China | China Signs Gas Accord with Russia, Faces Hong Kong Protests, Participates in South Sudan Mission
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China Signs Gas Accord with Russia, Faces Hong Kong Protests, Participates in South Sudan Mission
After a decade of discussion, Russia's Gazprom signed a deal to sell natural gas to China's National Petroleum Corporation in May 2014. The deal was a $400 billion, 30-year supply contract for 38 billion cubic meters of gas per year. The supply would start in 2018. The fuel would come from a new pipeline in eastern Siberia. By 2014, China consumed about 4% of the world's gas, but about half of the world's iron ore, coal, and copper. However, China was on its way to being the world's biggest gas user by 2035. The deal was finalized during Russian President Vladimir Putin's visit to Shanghai.
China said in December 2007 that Hong Kong citizens will directly elect the chief executive in 2017 elections and the legislature by 2020. Under the current system, an election committee loyal to the Chinese government elects the chief executive, and a body made up of pro-China business groups elects half of the legislators.
In June and July 2014, the pro-democracy group called Occupy Central held an unofficial referendum on how the island's chief executive will be elected in 2017. About 90% of the 800,000 who voted endorsed giving citizens direct say in the election. Weeks of pro-democracy protests followed the referendum. In late August, China's National People's Congress Standing Committee ruled that the 1,200-member election committee would vote on candidates for chief executive, and those garnering votes from more than half of the committee could run. The decision sparked much larger protests, which intensified throughout September, with tens of thousands of demonstrators shutting down the heart of the business district. On September 28, police in riot gear cracked down on protesters, using tear gas and batons. Despite the violence, protesters returned to the streets. The protests threatened the stability of the financial hub.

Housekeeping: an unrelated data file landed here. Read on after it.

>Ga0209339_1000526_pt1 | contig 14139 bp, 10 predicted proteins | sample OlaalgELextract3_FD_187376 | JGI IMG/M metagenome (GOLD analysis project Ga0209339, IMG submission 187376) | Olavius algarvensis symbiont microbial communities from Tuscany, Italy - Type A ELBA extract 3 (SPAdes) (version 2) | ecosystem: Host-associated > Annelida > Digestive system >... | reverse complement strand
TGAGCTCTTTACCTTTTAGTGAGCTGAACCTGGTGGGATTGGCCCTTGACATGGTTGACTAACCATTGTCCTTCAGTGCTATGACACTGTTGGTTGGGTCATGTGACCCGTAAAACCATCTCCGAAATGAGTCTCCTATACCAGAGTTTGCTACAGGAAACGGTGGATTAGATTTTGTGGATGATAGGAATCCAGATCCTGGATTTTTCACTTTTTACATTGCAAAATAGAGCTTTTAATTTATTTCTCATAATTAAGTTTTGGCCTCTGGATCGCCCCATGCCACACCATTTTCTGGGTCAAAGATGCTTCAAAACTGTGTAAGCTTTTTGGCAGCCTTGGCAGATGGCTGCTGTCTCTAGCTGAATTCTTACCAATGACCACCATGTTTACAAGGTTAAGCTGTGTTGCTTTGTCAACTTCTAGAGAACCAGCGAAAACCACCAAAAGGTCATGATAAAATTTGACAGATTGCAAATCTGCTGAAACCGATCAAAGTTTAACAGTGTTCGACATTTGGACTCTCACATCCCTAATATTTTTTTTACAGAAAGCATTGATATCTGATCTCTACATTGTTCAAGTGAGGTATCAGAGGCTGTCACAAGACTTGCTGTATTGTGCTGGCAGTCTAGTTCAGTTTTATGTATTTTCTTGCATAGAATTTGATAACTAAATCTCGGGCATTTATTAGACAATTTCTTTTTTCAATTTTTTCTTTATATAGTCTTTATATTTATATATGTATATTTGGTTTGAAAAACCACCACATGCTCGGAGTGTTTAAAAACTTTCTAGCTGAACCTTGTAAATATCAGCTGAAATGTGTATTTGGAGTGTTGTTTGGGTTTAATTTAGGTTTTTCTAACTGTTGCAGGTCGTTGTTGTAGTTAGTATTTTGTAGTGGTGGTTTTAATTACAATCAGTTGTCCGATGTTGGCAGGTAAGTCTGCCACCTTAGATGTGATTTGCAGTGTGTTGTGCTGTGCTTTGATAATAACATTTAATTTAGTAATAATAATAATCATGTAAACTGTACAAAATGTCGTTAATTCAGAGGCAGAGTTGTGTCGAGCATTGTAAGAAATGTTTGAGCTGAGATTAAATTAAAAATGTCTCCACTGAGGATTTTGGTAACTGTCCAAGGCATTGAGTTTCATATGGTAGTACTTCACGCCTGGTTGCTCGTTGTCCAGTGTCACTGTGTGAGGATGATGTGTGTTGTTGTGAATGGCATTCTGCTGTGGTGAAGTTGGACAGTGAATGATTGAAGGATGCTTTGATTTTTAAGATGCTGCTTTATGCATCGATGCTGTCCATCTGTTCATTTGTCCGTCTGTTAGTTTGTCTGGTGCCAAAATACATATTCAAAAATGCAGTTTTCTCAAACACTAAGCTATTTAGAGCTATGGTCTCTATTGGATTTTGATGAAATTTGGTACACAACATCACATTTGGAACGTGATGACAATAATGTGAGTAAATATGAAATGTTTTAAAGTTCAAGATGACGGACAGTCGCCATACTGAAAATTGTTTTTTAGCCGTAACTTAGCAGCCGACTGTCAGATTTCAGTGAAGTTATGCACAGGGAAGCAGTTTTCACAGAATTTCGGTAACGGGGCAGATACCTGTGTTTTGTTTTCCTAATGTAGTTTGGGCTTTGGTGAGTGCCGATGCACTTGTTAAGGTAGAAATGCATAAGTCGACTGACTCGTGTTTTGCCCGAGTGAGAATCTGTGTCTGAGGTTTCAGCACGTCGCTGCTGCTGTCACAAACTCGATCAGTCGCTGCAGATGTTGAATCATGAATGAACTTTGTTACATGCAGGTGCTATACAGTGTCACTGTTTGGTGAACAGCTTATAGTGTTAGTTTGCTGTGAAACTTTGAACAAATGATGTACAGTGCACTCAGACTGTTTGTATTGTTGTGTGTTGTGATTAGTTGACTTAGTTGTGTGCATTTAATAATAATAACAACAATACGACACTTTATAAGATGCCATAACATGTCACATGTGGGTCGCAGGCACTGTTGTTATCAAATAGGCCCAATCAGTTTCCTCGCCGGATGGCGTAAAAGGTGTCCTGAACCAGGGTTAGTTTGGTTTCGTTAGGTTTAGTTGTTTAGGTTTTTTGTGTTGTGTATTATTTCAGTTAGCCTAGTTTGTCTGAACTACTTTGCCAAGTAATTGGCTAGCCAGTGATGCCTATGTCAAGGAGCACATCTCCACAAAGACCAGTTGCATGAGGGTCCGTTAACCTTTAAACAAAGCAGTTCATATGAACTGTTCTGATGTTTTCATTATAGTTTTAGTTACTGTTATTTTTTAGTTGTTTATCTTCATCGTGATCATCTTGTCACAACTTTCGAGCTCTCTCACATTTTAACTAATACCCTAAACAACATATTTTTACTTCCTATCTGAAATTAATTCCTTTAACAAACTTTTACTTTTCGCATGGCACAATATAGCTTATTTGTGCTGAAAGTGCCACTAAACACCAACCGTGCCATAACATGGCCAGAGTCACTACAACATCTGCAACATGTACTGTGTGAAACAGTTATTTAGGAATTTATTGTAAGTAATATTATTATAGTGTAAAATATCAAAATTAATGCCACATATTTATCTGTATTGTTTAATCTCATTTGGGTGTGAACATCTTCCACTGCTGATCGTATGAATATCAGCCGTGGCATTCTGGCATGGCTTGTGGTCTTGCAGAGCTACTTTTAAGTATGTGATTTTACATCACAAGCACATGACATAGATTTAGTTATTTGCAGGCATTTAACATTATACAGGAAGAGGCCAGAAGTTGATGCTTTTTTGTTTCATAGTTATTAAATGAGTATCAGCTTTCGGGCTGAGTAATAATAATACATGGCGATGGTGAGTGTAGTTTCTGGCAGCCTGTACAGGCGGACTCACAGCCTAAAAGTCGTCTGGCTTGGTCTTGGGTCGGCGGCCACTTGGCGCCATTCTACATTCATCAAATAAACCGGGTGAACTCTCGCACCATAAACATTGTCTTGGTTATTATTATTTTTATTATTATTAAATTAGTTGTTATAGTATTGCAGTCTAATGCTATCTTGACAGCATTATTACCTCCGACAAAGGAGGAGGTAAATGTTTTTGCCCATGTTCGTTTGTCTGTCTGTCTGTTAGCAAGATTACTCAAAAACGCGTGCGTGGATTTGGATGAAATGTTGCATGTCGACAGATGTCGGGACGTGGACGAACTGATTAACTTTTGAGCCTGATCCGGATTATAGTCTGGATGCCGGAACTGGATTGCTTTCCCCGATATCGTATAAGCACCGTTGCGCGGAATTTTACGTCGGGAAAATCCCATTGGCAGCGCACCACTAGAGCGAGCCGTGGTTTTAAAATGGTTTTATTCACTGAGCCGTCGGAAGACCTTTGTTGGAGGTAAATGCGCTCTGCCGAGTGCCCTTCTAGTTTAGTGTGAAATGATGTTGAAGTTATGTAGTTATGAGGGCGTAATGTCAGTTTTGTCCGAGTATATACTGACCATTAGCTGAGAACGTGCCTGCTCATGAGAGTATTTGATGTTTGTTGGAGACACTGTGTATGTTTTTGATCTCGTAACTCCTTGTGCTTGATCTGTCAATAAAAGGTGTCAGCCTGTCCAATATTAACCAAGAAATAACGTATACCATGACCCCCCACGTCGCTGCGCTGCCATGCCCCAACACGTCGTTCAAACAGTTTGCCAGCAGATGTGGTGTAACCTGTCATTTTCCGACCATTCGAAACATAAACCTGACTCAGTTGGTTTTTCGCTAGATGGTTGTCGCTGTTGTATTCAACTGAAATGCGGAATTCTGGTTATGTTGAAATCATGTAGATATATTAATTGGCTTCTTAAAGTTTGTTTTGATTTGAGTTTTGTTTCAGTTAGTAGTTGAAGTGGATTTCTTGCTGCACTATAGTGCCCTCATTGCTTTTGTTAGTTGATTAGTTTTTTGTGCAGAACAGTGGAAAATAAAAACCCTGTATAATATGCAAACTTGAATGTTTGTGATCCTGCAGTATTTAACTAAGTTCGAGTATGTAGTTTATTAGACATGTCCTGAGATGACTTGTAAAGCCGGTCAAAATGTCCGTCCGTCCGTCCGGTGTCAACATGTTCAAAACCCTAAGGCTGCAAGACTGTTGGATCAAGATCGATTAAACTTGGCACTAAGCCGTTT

Also in Sept., China announced it would send 700 troops to take part in a peacekeeping mission in South Sudan for the United Nations. The fighting in South Sudan between rebels and the government continued to be an ongoing threat to China's oil investments there. In a statement, Chinese officials said that the job of the troops will be to protect citizens and aid workers. According to United Nations officials, it was the first time that China sent an entire battalion to assist in one of their peacekeeping missions.